"We shall be glad to hear your story when you are ready to tell it--after you have seen Mr. Slade."

"Thank you," said Darrow simply. "You have heard his?"

"Yes. It needs filling in."

"When may I see him?"

"That's for Dr. Trendon to say. He came to us almost dead. I'll find out."

The surgeon reported Slade much better, but all a-quiver with excitement.

"Hate to put the strain on him," said he. "But he'll be in a fever till he gets this thing off his mind. Send Mr. Darrow to him."

After a moment's consideration Darrow said: "I should like to have you and Dr. Trendon present, Captain Parkinson, while I ask Eagen one or two questions."

"Understand one thing, Mr. Darrow," said Trendon briefly. "This is not to be an inquisition."

"Ah," said Darrow, unmoved. "I'm to be neither defendant nor prosecutor."

"You are to respect the condition of Dr. Trendon's patient, sir," said Captain Parkinson, with emphasis. "Outside of that, your attitude toward a man who has twice thought of your life before his own is for you to determine."

No little cynicism lurked in Darrow's tones as he said:

"You have confidence in Mr. Slade, alias Eagen."

"Yes," replied Captain Parkinson, in a tone that closed that topic.

"Still, I should be glad to have you gentlemen present, if only for a moment," insisted Darrow, presently.

"Perhaps it would be as well--on account of the patient," said the surgeon significantly.

"Very well," assented the captain.

The three went to Slade's cabin. He was lying propped up in his bunk. Trendon entered first, followed by the captain, then Darrow.

"Here's your prize, Slade," said the surgeon.

Darrow halted, just inside the door. With an eager light in his face Slade leaned forward and stretched out his hand.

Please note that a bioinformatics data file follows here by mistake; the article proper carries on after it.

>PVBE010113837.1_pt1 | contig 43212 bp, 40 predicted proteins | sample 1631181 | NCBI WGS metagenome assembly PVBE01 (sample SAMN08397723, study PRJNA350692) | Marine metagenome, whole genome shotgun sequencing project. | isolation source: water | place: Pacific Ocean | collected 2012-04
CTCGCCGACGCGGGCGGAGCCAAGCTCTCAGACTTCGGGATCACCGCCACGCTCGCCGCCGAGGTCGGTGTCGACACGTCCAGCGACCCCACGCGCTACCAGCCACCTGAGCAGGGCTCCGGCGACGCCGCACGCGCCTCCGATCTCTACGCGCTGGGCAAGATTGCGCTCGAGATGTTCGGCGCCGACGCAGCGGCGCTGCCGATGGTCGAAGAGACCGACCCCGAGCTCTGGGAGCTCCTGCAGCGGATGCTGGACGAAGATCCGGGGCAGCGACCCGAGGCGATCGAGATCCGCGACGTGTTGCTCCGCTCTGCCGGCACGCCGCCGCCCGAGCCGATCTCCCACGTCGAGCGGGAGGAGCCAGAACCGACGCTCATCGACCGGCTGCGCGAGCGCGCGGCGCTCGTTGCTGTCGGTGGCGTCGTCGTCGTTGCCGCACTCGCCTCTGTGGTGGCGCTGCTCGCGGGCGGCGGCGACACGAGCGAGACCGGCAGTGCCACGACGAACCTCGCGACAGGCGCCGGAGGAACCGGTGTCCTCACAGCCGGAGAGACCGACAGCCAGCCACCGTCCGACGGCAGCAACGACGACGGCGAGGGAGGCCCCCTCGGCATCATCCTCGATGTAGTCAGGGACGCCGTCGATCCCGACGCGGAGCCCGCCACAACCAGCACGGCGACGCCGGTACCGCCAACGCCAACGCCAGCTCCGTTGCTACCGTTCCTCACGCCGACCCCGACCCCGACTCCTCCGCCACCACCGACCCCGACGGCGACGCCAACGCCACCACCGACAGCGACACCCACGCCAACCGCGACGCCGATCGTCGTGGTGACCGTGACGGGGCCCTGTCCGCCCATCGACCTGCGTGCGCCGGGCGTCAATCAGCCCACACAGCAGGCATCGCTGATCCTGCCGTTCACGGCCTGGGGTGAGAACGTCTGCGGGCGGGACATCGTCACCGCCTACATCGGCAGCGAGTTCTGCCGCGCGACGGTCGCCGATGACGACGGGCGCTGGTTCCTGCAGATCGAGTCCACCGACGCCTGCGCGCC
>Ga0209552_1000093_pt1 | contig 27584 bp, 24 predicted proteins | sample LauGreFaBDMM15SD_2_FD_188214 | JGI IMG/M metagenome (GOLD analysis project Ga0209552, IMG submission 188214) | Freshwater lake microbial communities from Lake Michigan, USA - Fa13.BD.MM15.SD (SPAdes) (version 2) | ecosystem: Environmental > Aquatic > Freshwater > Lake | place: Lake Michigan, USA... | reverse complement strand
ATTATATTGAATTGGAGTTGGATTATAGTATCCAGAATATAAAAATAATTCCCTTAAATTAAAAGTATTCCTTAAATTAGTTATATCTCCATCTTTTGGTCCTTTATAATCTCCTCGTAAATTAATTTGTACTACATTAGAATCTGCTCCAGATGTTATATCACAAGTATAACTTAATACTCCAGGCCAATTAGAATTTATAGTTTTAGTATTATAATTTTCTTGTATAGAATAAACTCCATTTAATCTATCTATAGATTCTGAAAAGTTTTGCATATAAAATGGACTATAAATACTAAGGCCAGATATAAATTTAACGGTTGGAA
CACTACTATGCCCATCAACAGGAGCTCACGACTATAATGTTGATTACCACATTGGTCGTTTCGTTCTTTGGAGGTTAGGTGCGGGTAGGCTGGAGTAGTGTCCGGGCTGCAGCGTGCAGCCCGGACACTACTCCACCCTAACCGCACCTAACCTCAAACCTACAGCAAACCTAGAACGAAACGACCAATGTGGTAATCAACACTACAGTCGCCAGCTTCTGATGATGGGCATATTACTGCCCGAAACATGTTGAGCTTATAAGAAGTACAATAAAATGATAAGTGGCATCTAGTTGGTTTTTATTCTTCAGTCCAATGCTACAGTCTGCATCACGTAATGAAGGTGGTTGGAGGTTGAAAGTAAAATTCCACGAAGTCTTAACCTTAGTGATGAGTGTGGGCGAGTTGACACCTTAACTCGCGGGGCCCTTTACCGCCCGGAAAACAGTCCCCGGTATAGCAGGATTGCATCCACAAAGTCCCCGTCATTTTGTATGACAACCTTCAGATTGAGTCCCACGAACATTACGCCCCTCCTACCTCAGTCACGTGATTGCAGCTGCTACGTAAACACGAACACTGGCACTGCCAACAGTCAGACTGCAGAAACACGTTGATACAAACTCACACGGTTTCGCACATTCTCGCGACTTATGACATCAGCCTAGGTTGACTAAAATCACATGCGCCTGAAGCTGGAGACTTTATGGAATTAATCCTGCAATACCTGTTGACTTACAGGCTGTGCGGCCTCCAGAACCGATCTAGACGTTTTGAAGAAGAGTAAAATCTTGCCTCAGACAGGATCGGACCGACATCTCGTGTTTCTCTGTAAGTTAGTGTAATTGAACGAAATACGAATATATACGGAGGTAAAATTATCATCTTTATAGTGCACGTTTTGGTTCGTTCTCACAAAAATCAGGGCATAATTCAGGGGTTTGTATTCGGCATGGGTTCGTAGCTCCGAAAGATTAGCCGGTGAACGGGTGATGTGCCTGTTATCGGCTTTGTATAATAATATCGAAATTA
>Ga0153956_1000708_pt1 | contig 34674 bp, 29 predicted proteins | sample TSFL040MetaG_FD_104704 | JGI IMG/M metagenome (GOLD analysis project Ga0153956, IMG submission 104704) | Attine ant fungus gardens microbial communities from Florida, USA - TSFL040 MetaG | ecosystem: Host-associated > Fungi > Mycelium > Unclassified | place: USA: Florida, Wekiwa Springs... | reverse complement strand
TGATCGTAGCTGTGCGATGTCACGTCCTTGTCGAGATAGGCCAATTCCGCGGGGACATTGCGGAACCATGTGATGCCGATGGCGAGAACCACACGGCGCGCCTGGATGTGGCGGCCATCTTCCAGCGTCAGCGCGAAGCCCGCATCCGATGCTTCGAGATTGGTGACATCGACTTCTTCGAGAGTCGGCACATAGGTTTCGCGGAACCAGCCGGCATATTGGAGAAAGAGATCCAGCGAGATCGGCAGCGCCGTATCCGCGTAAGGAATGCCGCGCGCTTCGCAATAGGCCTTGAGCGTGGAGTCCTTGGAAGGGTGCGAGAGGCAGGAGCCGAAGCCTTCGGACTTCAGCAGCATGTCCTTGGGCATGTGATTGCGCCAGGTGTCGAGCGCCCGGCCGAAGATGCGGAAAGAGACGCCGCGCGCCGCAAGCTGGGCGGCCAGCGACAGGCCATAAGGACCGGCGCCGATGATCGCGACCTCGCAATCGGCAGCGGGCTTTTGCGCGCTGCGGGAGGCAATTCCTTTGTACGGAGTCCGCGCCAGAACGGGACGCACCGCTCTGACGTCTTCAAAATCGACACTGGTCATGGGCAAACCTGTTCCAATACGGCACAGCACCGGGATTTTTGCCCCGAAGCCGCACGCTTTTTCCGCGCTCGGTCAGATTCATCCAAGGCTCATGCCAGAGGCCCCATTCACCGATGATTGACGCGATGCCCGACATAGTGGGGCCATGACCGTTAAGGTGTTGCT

"I couldn't believe it until I saw you, old man," he cried.

Darrow's eyebrows went up. Before Slade had time to note that there was no response to his outstretched hand, the surgeon had jumped in and pushed him roughly back upon his pillow.

"What did you promise?" he growled. "You were to lie still, weren't you? And you'll do it, or out we go."

"How are you, Eagen?" drawled Darrow.

"Not Eagen. I'm done with that. They've told you, haven't they?"

Darrow nodded. "Are you the only survivor?" he inquired.

"Except yourself."

"The Nigger? Pulz? Thrackles? The captain? All drowned?"

"Not the captain. They murdered him."

"Ah," said Darrow softly. "And you--I beg your pardon--your--er--friends disposed of the doctor in the same way?"

"Handy Solomon," replied Slade with shaking lips. "Hell's got that fiend, if there's a hell for human fiends. They threw the doctor's body in the surf."

"You didn't notice whether there were any papers?"

"If there were they must have been destroyed with the body when the lava poured down the valley into the sea."

"The lava: of course," assented Darrow, with elaborate nonchalance. "Well, he was a kind old boy. A cheerful, simple, wise old child."

"I would have given my right hand to save him," cried Slade. "It was so sudden--so damnable--"

"Better to have saved him than me," said Darrow. He spoke with the first touch of feeling that he exhibited. "I have to thank you for my life, Eagen--I beg your pardon: Slade. It's hard to remember."

Dr. Trendon arose, and Captain Parkinson with him.

"Give you two hours, Mr. Darrow," said the surgeon. "No more. If he seems exhausted, give him one of these powders. I'll look in in an hour."

At the end of an hour he returned. Slade was lying back on his pillow. Darrow was talking, eagerly, confidentially. In another hour he came out.

"The whole thing is clear," he said to Captain Parkinson. "I am ready to report to you."

"This evening," said the captain. "The mess will want to hear."

"Yes, they will want to hear," assented Darrow. "You've had Slade's story. I'll take it up where he left off, and he'll check me. Mine's as incredible as--as Slade's was. And it's as true."